Skip to main content
This Week
Arts and Entertainment Friday, Jul. 6, 2012 8 years ago

Keeping up with the neighbors: Arts and Eats makes a home in Bradenton's Village of the Arts

by: Jessi Smith

I approach art, food and live music with an epicurean appetite that borders on insatiable --- which is why, as I sit here munching on the artisan lavender flat bread graciously provided by Jim Copening, chef at Bradenton Village of the Arts’ upcoming restaurant Arts and Eats, I think I might finally understand the concept of Christmas in July.

Yes, it really is just that good.

Copening co-owns Arts and Eats with his wife, artist Donna Slawsky. Once it’s up and running in August, the restaurant will double not only as a gallery for Slawsky’s pique assiette mosaic art, but also as a small, intimate venue for local bands --- a trifecta of taste, sight and sound that only further emphasizes how rapidly the village is growing as a hub for arts and culture in Manatee County.

Copening and Slawsky were living in the mecca of bohemian art and cuisine, New York City’s Greenwich Village, when they visited Florida and fell in love with a somewhat quieter artist community, Bradenton’s Village of the Arts.


“We were amazed to come here and discover all these people who were living and working in their galleries right here in the village,” Slawsky recalled. “We had a great life in New York, but it was time for a change."

The couple moved to Bradenton in June, 2011. When they discovered an old-Florida-style wood frame bungalow nestled directly in the center of the village at 1114 12th Street, they knew it would be the future home for Arts and Eats.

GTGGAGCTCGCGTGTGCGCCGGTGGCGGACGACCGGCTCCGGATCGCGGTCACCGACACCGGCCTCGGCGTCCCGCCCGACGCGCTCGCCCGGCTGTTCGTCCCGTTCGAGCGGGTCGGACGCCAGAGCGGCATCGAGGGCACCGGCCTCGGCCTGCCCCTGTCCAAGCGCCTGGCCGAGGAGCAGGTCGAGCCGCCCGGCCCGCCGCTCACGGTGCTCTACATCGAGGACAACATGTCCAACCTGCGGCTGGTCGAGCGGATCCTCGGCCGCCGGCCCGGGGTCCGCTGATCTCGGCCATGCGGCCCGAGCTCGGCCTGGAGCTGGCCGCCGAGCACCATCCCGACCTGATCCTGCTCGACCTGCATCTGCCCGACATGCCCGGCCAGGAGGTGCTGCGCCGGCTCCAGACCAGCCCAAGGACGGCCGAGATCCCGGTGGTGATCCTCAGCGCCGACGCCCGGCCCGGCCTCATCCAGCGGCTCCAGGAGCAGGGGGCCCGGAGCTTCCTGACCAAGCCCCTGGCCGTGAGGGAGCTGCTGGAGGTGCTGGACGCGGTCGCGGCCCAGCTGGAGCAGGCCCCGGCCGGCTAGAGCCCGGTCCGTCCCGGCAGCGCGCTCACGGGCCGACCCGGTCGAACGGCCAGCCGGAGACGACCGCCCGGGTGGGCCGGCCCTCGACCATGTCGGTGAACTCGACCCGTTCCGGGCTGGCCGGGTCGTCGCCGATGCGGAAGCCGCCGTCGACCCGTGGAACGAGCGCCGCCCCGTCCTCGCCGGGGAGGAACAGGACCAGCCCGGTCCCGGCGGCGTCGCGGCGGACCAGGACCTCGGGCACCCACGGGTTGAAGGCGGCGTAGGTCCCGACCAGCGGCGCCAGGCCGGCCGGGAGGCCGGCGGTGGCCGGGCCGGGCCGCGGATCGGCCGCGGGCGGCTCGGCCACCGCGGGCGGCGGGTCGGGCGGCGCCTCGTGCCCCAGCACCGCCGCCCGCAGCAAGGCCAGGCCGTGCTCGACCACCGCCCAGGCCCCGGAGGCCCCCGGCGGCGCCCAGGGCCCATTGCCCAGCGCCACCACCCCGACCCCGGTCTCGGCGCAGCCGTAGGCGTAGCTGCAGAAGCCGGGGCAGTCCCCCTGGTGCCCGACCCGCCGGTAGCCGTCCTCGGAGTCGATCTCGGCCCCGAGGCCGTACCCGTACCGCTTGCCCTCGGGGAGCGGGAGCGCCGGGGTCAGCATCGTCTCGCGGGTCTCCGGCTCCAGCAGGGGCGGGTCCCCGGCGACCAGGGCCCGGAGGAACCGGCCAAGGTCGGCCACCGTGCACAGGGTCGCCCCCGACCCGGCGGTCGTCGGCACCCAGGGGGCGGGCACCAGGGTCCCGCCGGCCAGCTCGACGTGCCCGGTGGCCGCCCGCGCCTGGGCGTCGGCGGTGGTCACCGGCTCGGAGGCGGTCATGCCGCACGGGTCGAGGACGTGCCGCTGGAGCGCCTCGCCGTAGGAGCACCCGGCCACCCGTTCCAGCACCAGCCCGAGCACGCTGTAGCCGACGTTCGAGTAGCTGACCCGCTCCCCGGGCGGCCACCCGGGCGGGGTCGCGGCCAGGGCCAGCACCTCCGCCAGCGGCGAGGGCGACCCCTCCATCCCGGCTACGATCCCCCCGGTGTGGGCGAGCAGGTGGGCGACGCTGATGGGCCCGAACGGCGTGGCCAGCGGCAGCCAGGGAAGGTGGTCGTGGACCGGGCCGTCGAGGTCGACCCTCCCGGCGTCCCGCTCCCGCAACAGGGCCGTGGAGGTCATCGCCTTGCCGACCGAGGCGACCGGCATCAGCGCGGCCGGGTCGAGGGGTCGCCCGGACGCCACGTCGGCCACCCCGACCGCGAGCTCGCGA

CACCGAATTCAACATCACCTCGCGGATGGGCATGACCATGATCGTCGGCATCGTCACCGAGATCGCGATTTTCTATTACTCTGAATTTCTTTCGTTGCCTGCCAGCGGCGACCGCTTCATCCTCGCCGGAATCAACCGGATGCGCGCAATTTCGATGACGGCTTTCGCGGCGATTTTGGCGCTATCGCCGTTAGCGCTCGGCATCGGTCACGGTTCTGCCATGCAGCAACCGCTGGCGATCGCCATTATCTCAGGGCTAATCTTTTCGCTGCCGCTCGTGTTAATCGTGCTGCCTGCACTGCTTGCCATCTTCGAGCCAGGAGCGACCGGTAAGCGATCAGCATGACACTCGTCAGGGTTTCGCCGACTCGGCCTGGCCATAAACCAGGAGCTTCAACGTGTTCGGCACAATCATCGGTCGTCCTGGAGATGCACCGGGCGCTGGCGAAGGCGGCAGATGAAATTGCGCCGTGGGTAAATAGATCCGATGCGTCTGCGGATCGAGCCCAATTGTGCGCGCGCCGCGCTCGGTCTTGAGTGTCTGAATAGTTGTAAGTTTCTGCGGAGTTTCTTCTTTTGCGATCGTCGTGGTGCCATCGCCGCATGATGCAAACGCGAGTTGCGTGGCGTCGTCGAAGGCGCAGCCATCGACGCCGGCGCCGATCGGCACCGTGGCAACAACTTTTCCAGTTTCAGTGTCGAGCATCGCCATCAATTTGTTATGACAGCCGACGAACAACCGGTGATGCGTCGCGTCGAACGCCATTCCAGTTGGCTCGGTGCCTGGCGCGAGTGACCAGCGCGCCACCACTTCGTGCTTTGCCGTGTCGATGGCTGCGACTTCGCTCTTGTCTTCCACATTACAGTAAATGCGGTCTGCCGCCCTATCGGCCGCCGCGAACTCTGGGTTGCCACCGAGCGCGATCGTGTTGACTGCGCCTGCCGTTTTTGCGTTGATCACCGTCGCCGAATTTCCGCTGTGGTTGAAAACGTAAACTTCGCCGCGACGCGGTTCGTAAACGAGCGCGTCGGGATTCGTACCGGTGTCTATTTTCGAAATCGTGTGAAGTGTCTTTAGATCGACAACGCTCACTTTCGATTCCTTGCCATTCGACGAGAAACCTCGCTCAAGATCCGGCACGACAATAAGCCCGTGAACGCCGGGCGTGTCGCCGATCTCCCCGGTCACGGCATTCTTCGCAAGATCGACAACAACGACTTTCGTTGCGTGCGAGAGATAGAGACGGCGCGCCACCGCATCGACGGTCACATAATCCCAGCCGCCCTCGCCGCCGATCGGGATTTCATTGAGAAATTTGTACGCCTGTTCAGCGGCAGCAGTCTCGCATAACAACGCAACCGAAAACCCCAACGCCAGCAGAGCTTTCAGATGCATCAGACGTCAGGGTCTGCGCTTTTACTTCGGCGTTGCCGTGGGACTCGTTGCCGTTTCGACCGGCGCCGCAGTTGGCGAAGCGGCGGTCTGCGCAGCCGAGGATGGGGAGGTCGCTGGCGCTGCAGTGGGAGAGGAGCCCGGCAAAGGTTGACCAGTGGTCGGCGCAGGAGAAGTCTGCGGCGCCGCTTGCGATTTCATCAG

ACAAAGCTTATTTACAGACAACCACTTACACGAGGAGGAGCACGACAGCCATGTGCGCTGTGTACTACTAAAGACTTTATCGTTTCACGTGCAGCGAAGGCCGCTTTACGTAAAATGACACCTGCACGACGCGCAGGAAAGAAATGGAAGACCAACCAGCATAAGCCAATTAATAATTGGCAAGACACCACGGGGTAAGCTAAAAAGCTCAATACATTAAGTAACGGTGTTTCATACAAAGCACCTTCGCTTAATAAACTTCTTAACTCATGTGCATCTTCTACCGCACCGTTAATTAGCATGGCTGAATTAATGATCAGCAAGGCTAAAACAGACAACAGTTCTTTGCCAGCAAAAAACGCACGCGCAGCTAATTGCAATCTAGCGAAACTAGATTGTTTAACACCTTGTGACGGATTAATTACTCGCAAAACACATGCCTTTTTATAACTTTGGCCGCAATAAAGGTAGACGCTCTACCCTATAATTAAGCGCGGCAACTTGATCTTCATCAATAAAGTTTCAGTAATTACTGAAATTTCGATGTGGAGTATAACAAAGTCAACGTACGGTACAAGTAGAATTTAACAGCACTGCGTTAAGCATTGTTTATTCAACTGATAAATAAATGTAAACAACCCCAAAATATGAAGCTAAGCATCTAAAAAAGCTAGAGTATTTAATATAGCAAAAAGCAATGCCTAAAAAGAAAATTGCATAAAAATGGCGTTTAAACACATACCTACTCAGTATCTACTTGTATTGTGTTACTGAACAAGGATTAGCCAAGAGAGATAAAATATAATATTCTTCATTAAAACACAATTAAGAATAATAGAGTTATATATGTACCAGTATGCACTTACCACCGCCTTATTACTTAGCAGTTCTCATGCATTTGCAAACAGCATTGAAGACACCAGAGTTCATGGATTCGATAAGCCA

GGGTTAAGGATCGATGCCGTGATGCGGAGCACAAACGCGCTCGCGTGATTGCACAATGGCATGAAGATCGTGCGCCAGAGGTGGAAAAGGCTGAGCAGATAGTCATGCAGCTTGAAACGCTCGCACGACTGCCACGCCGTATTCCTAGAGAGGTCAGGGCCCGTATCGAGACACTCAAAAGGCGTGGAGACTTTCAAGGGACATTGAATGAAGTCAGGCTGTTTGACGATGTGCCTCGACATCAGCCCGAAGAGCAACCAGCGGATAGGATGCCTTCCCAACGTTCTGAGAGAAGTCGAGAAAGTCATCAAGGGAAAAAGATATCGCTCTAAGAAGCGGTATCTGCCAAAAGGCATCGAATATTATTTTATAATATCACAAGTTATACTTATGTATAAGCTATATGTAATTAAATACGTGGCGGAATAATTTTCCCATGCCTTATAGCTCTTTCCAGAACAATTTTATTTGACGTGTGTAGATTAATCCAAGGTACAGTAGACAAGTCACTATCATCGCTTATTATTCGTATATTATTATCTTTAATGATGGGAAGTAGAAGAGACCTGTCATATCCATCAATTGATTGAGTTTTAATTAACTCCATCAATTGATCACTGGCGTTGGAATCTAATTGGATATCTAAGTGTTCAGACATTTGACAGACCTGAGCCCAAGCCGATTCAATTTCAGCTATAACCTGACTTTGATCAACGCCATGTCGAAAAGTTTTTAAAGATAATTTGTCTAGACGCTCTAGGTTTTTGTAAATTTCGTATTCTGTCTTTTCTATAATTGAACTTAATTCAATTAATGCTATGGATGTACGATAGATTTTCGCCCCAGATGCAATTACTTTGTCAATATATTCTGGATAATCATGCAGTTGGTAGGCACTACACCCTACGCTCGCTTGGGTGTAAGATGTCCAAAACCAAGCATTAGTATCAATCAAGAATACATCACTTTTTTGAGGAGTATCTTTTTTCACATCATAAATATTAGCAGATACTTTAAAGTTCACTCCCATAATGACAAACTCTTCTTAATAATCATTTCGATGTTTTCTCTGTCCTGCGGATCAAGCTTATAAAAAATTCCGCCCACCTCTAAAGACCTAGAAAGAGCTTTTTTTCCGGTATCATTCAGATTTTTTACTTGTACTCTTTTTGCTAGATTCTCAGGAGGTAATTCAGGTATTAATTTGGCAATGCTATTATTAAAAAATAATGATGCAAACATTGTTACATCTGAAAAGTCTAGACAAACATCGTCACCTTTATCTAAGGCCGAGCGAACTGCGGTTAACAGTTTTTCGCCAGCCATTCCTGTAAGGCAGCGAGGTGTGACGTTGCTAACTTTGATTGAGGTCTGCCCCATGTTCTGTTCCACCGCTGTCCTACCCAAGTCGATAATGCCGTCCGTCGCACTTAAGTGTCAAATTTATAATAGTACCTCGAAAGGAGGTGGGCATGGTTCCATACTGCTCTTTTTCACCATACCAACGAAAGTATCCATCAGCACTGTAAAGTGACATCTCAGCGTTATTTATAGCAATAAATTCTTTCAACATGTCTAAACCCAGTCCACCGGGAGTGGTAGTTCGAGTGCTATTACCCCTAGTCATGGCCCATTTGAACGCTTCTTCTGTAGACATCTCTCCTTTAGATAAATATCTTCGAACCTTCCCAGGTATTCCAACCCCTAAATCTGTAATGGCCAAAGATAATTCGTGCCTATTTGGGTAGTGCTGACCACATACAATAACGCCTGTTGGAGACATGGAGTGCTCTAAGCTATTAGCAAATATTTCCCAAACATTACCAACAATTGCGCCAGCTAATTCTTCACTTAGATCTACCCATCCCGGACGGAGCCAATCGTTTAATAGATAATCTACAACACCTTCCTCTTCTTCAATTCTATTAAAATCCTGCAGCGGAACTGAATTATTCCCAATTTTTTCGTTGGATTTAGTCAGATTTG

“We saw a great opportunity to open up a place where we could both do what we love,” Copening said. “She could do art, and I could do food. The location is perfect, so it just made sense.”


The structure, which was built in 1925, is currently a mess of bare-bones walls and tarp-covered floors --- but it’s a mess that draws from a deeply ambitious well. Contractors from Suncoast Builders are braving the sweltering summer heat to transform the building from a residential space to a full-service restaurant.

By the time the restaurant opens its doors to the public in August, it will be fully renovated to satisfy ADA guidelines and will feature a sophisticated kitchen, as well as indoor and outdoor seating and an outdoor area for live music. While the contractors renovate the building, Slawsky is working around the clock in her studio to create her intricate and gorgeous signature mosaic table tops and “off the wall” pieces that define the “Arts” half of Arts and Eats.

Meanwhile, Copening is generating a buzz around the neighborhood every Friday and Saturday when he sets up a table in Arts and Eats’ front yard and peddles his homemade artisanal rustic breads. Flatbreads flavored with spices such as lavender, curry and Herbs de Provence; artisan breads such as roasted garlic and cranberry walnut; and even gluten-free blue sage cornbread provide a tantalizing hint of what’s to come when the restaurant opens.


A graduate of the French Culinary Institute, Copening worked primarily as a private chef to the epicurean elite in New York City, where he also spent time as a server in prestigious restaurants such as Sardi’s, Aquagrill, Esca and Bar Americain. His diverse culinary background shines in the constantly evolving menu for Arts and Eats, a smorgasbord of flavor and style that draws from a variety of international cuisine.